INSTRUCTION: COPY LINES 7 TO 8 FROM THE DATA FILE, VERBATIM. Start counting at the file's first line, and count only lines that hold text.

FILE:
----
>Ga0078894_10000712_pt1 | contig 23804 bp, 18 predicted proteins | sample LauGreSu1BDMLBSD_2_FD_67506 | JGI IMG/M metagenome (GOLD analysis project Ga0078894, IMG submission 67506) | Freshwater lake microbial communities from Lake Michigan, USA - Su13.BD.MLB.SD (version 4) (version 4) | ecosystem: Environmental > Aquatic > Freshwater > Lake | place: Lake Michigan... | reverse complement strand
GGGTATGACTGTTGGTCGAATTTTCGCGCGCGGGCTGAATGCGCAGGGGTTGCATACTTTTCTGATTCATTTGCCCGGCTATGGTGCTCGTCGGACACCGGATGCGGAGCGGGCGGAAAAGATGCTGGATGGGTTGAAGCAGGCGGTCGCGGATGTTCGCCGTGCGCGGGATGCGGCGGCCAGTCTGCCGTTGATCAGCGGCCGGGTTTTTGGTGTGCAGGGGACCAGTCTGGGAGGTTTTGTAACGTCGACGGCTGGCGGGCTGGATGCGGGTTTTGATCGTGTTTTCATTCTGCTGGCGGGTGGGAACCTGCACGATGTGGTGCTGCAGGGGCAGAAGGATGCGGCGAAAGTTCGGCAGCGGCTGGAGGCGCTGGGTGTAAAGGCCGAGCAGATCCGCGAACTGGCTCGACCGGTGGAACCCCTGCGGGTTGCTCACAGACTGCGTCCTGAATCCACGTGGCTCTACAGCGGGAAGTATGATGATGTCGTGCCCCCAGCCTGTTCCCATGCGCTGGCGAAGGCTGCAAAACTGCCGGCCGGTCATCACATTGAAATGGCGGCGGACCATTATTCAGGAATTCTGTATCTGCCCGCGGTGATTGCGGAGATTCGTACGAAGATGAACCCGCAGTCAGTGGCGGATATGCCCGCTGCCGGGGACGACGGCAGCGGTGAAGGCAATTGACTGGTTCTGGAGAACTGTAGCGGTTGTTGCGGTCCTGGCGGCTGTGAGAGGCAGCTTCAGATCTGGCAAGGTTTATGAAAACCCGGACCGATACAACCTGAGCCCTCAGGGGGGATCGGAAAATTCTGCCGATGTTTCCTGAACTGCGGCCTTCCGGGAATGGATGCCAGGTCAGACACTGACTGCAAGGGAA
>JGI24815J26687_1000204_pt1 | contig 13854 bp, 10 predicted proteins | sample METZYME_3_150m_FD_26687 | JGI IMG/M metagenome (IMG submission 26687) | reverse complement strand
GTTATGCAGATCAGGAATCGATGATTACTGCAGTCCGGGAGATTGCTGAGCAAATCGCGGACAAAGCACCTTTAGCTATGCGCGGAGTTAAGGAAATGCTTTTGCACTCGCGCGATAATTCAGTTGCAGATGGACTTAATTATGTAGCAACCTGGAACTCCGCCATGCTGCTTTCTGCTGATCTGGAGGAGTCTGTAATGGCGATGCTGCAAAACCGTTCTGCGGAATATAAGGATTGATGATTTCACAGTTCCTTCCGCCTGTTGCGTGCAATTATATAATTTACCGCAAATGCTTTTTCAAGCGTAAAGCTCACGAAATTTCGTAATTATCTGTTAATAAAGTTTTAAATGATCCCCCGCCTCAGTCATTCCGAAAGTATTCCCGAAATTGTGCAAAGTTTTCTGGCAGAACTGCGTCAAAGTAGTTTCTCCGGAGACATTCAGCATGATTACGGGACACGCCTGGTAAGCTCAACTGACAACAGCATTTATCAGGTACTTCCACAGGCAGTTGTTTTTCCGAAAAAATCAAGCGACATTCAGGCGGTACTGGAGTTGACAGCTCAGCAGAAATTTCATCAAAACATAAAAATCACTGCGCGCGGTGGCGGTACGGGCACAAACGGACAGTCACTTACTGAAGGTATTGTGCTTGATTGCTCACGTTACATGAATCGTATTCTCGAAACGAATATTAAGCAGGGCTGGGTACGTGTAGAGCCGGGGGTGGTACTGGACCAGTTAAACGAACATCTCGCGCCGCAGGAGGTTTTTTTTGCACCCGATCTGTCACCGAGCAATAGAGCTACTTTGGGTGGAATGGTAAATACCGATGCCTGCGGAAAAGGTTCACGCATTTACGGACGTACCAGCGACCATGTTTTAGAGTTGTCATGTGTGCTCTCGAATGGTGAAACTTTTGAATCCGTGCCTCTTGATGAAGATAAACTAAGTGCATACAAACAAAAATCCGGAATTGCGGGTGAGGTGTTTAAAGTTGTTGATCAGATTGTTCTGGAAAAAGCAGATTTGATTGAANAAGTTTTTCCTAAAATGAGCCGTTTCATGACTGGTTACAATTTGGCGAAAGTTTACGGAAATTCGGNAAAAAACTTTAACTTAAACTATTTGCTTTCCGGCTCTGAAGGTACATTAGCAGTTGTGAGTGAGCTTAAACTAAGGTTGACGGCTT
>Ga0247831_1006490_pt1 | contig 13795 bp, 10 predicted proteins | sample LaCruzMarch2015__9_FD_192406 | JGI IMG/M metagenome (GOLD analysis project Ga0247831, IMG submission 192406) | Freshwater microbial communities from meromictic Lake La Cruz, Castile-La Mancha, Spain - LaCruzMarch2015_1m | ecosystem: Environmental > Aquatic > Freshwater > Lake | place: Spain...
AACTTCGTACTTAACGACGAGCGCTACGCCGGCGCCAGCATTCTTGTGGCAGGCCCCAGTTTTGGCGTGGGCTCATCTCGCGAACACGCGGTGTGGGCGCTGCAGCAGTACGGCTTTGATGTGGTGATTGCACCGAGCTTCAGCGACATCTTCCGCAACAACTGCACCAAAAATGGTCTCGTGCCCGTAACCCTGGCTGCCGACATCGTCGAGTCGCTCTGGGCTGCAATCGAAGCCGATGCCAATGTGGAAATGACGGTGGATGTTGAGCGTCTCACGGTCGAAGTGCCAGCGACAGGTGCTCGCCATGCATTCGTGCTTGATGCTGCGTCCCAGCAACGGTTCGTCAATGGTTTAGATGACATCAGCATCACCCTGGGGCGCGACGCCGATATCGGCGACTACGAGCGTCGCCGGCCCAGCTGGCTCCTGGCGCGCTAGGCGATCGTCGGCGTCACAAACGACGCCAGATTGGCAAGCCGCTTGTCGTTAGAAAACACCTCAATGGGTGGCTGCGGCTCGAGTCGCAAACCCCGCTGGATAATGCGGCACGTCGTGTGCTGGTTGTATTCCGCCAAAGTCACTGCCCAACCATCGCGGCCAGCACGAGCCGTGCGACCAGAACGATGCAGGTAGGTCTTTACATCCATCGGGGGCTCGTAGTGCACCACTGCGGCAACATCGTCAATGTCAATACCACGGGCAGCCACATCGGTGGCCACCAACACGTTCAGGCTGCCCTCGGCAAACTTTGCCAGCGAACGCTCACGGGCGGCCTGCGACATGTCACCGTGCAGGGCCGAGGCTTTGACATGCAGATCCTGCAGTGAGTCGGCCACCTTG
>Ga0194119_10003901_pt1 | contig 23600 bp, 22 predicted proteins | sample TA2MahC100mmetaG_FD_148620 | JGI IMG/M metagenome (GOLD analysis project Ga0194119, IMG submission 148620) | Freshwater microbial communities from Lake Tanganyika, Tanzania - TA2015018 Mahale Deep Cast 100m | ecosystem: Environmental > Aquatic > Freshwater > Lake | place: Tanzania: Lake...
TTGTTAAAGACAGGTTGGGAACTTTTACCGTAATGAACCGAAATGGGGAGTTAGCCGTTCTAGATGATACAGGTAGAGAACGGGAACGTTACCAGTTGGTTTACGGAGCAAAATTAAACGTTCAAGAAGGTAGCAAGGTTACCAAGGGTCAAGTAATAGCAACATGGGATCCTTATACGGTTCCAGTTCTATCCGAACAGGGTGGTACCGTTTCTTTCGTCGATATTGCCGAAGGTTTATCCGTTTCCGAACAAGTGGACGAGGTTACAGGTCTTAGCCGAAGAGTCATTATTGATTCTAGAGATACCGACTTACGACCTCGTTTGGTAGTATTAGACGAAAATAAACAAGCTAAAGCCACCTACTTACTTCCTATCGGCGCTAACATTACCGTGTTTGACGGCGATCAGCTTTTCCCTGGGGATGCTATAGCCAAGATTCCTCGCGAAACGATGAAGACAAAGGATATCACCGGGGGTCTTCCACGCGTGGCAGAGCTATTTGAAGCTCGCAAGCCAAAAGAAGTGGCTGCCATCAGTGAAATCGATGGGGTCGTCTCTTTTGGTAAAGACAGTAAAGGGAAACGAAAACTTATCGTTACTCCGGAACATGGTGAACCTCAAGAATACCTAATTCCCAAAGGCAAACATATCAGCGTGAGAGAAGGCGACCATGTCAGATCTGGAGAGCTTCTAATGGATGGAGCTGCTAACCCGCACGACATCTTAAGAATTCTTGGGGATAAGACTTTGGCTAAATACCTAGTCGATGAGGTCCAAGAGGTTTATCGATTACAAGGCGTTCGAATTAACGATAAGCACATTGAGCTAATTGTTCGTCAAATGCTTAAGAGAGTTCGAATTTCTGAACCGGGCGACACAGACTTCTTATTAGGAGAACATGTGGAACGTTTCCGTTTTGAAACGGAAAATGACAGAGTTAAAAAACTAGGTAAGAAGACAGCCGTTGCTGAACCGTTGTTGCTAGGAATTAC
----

>Ga0194119_10003901_pt1 | contig 23600 bp, 22 predicted proteins | sample TA2MahC100mmetaG_FD_148620 | JGI IMG/M metagenome (GOLD analysis project Ga0194119, IMG submission 148620) | Freshwater microbial communities from Lake Tanganyika, Tanzania - TA2015018 Mahale Deep Cast 100m | ecosystem: Environmental > Aquatic > Freshwater > Lake | place: Tanzania: Lake...
TTGTTAAAGACAGGTTGGGAACTTTTACCGTAATGAACCGAAATGGGGAGTTAGCCGTTCTAGATGATACAGGTAGAGAACGGGAACGTTACCAGTTGGTTTACGGAGCAAAATTAAACGTTCAAGAAGGTAGCAAGGTTACCAAGGGTCAAGTAATAGCAACATGGGATCCTTATACGGTTCCAGTTCTATCCGAACAGGGTGGTACCGTTTCTTTCGTCGATATTGCCGAAGGTTTATCCGTTTCCGAACAAGTGGACGAGGTTACAGGTCTTAGCCGAAGAGTCATTATTGATTCTAGAGATACCGACTTACGACCTCGTTTGGTAGTATTAGACGAAAATAAACAAGCTAAAGCCACCTACTTACTTCCTATCGGCGCTAACATTACCGTGTTTGACGGCGATCAGCTTTTCCCTGGGGATGCTATAGCCAAGATTCCTCGCGAAACGATGAAGACAAAGGATATCACCGGGGGTCTTCCACGCGTGGCAGAGCTATTTGAAGCTCGCAAGCCAAAAGAAGTGGCTGCCATCAGTGAAATCGATGGGGTCGTCTCTTTTGGTAAAGACAGTAAAGGGAAACGAAAACTTATCGTTACTCCGGAACATGGTGAACCTCAAGAATACCTAATTCCCAAAGGCAAACATATCAGCGTGAGAGAAGGCGACCATGTCAGATCTGGAGAGCTTCTAATGGATGGAGCTGCTAACCCGCACGACATCTTAAGAATTCTTGGGGATAAGACTTTGGCTAAATACCTAGTCGATGAGGTCCAAGAGGTTTATCGATTACAAGGCGTTCGAATTAACGATAAGCACATTGAGCTAATTGTTCGTCAAATGCTTAAGAGAGTTCGAATTTCTGAACCGGGCGACACAGACTTCTTATTAGGAGAACATGTGGAACGTTTCCGTTTTGAAACGGAAAATGACAGAGTTAAAAAACTAGGTAAGAAGACAGCCGTTGCTGAACCGTTGTTGCTAGGAATTAC